55 temperatrue (of the melt) of 120-180” C. in the course
illustrating the invention, the parts being by weight.
.
Example 1
A mixture of
40 parts of hexanediol-l,6
42 parts of diethylcarbonate, and
0.003 part of sodium ethylate
are heated for half an hour to IOU-130° C. under re
of 30 minutes at 20 mm. mercury gauge. After further
stirring and heating to 280° C. at 0.5 mm. mercury
gauge the polycondensation is completed. The alkali
contained in the catalyst is then neutralised by introduc
60 ing 0.8 part of dimethylsulphate vapour with nitrogen
as a carrier.
Finally the melt is stirred for a further
half an hour at 0.5 mm. mercury gauge at 280° C. where
by the excess of dimethylsulphate is distilled off. The
polycarbonate is obtained with a K-value of 48 measured
ethyl alcohol separated by esteri?cation is distilled otf. 65 in m-cresol which melts at 210° C. and which can be
After a further 3 hours’ stirring at 200° C. under a pres
Worked up Without evolution of carbonic acid at tem
sure of 30 mm. mercury gauge the sodium ethylate used
peratures up to over 300° C. into injection moulds, ex
?ux with stirring and with introduction of nitrogen. The
as catalyst is neutralised by stirring 0.1 part of phenyl
pendable ?bres, ?lms and the like. The shaped bodies
chloroformate into the melt. Finally, the condensation
produced from the polycarbonate display an unusual sta~
is completed within 3 hours by heating to 250° C. under 70 bility to elevated temperatures, even in the presence of
a pressure of 0.5 mm. mercury gauge. The excess of
moisture.
neutralising agent is then distilled off. A viscous melt
Example 5
is obtained which solidi?es to a colourless high-polymeric
A mixture of 45 parts of 2,2-di-(p~hydroxyphenylene)body, which possesses the K-value of 65.4 measured in
m-cresol and which may be worked up from the melt 75 propane, 50 parts of di-o-cresylcarbonate,v 0.007 part of
3,022,272
calciumhydride and 0.01 part of sodium benzoate are
melted together with stirring under nitrogen. The greater
part of the phenol which separates distills oft at tempira
'tures of 140-200° C. at 20 mm. mercury gauge. A ter
a further 3 hours heating at 280° C. at 0.5 mm. mercury
gauge, 0.1 part of ammonium hydrogen sulphate are
stirred into the highly viscous melt obtained. The melt
is then stirred for a further half an hour at 280° C. and
0.5 mm. mercury gauge whereby the excess ammonium
hydrogen sulphate is removed. A highly viscous melt is
obtained of a polycarbonate with the K-value of 49
measured in m-cresol and with the properties described
in Example 2.
,
the melt a base-neutralizing compound selected from the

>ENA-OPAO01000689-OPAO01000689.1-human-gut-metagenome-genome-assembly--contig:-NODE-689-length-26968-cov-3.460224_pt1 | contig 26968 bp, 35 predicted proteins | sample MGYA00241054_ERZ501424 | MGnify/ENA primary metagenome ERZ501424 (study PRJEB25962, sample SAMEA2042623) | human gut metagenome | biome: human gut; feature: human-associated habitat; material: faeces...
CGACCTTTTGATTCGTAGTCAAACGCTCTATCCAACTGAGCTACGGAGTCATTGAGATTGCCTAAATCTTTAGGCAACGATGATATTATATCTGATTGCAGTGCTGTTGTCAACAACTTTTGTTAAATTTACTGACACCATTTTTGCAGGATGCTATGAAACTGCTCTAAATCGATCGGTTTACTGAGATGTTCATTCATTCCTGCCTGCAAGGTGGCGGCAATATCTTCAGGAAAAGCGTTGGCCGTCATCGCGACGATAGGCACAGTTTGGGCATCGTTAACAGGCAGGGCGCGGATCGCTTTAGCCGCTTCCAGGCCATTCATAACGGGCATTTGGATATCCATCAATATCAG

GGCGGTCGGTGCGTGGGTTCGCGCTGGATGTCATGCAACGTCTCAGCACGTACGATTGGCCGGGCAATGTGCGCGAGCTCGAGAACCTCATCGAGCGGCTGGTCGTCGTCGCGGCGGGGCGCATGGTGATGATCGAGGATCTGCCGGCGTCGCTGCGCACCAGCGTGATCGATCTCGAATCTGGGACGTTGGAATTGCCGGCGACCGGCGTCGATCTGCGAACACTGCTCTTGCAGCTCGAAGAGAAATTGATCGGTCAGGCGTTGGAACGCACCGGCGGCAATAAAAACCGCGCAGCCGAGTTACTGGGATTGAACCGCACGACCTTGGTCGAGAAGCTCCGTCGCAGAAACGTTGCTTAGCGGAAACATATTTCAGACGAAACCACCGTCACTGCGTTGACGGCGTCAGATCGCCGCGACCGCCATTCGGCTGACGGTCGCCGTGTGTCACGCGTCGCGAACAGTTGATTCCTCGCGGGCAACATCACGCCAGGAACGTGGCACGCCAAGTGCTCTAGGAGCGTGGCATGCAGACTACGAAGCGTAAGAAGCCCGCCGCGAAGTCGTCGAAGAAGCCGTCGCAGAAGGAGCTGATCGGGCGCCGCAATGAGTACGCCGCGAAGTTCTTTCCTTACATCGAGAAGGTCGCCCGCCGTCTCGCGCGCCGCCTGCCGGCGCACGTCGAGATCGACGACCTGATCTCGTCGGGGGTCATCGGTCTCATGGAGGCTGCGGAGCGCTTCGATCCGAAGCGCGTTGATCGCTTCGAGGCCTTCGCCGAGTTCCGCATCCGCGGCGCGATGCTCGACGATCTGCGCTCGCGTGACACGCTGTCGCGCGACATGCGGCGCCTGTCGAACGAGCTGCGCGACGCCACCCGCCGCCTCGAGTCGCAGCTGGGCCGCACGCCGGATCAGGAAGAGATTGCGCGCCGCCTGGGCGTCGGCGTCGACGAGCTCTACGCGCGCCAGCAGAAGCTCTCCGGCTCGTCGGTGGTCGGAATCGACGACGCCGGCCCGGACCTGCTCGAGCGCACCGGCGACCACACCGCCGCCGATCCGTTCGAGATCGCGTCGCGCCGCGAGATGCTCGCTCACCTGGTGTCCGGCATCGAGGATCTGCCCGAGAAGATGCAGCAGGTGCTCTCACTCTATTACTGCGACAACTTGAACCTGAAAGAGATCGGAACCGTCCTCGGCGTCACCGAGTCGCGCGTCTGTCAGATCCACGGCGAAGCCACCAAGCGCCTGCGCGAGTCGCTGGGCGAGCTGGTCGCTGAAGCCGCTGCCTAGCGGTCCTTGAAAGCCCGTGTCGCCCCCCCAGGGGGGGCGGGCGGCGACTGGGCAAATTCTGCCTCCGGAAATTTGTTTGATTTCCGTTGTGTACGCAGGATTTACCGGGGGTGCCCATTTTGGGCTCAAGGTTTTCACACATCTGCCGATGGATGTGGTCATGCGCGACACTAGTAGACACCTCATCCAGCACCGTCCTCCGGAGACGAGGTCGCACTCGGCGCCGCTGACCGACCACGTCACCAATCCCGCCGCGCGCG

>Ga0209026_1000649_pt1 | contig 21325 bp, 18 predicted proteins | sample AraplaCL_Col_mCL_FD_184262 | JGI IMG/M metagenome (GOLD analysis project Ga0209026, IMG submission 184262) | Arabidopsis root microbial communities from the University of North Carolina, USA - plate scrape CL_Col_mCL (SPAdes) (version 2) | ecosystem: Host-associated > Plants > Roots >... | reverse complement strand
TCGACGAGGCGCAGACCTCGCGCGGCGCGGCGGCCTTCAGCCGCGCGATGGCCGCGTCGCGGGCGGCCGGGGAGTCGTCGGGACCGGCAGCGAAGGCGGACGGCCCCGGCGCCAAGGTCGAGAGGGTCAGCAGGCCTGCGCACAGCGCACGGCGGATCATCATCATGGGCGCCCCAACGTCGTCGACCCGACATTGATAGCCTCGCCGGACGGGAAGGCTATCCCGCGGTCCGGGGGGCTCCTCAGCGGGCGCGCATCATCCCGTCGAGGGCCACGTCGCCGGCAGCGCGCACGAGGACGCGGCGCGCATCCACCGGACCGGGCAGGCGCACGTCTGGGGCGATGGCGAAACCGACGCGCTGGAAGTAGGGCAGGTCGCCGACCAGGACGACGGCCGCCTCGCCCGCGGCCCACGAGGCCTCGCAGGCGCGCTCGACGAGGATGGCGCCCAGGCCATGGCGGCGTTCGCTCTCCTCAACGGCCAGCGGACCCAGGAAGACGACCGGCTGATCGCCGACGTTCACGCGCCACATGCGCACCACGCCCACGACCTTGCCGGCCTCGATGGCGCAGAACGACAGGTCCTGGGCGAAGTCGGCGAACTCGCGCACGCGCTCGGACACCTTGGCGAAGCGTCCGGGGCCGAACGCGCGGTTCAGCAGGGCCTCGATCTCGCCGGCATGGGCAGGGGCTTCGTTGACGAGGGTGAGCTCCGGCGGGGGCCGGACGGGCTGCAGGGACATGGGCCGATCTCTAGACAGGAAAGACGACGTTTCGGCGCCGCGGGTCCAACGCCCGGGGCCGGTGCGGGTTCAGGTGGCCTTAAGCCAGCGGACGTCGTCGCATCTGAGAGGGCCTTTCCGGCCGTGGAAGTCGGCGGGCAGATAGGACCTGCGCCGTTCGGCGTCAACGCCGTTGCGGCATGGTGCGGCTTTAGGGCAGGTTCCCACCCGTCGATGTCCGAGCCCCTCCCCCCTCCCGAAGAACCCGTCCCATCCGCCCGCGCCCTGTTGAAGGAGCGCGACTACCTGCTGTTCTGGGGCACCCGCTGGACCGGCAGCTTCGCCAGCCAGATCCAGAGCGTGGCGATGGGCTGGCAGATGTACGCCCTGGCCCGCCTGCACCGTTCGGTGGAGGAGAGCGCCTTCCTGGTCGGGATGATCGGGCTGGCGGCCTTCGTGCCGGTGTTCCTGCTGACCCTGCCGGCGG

group consisting of phenylchloroformate, aromatic sul
fonic acid halide, w-chloroacetophenone, dialkyl sulphate
Example 6
A mixture of 46.8 parts of bis-phenylcarbonate of 2,2
-di-(p-hydroxyphenylene)-propane, 0.008 part of calcium
6
group consisting of aliphatic, cycloaliphatic and aromatic
dihydroxy compounds, (b) bis-carbonates selected from
the group consisting of bis-alkyl, bis-cycloalkyl and bis
aryl carbonates of aromatic dihydroxy compounds and
said organic dihydroxy compounds, and (c) said bis-car
bonates of aromatic dihydroxy compounds with them
selves, at temperatures from about 50 to about 330° C. in
‘the presence of a basic interesteri?cation catalyst until
highly polymeric polycarbonates are obtained, the im
provement
which comprises neutralizing the basic catalyst
10
‘at the end of the interesteri?cation reaction by adding to
and ammonium hydrogen sulphate in an amount at least
15 equivalent to the amount of the basic catalyst employed
in said interesteri?cation reaction.
2. In the process of producing highly polymeric ?ber
and ?lm-forming polycarbonates by interesterifying reac
hydride and 0.008 part of sodium benzoate is melted 'to
gether under nitrogen and with stirring. The diphenyl
carbonate split o?" is distilled off at 200° C. under a
tion mixtures selected from the group consisting of (a)
pressure of 2 mm. mercury gauge. After further heat 20 dicarbon'ates selected from the group consisting of ali
ing to 280° C. at a pressureof 0.2 mm. mercury gauge
phatic, cycloaliphatic and aromatic diesters of carbonic
the alkali catalyst is neutralised by stirring in 0.05 part
of dimethyl sulphate. The mixture is then stirred for a
acid and organic dihydroxy compounds selected from the